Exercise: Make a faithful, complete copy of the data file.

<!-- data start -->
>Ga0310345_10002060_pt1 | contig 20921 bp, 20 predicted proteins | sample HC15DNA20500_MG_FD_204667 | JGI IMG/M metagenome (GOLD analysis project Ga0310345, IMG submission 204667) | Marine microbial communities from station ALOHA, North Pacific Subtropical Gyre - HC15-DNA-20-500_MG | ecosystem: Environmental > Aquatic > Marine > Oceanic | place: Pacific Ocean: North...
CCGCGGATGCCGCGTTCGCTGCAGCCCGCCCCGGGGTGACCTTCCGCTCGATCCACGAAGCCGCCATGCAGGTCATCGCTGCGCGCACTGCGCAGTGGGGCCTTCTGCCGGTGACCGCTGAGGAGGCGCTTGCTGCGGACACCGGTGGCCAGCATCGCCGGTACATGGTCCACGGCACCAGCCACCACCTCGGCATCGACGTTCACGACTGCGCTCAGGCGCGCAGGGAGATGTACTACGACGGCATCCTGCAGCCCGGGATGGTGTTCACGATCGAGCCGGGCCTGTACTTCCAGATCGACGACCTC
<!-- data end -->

>Ga0310345_10002060_pt1 | contig 20921 bp, 20 predicted proteins | sample HC15DNA20500_MG_FD_204667 | JGI IMG/M metagenome (GOLD analysis project Ga0310345, IMG submission 204667) | Marine microbial communities from station ALOHA, North Pacific Subtropical Gyre - HC15-DNA-20-500_MG | ecosystem: Environmental > Aquatic > Marine > Oceanic | place: Pacific Ocean: North...
CCGCGGATGCCGCGTTCGCTGCAGCCCGCCCCGGGGTGACCTTCCGCTCGATCCACGAAGCCGCCATGCAGGTCATCGCTGCGCGCACTGCGCAGTGGGGCCTTCTGCCGGTGACCGCTGAGGAGGCGCTTGCTGCGGACACCGGTGGCCAGCATCGCCGGTACATGGTCCACGGCACCAGCCACCACCTCGGCATCGACGTTCACGACTGCGCTCAGGCGCGCAGGGAGATGTACTACGACGGCATCCTGCAGCCCGGGATGGTGTTCACGATCGAGCCGGGCCTGTACTTCCAGATCGACGACCTC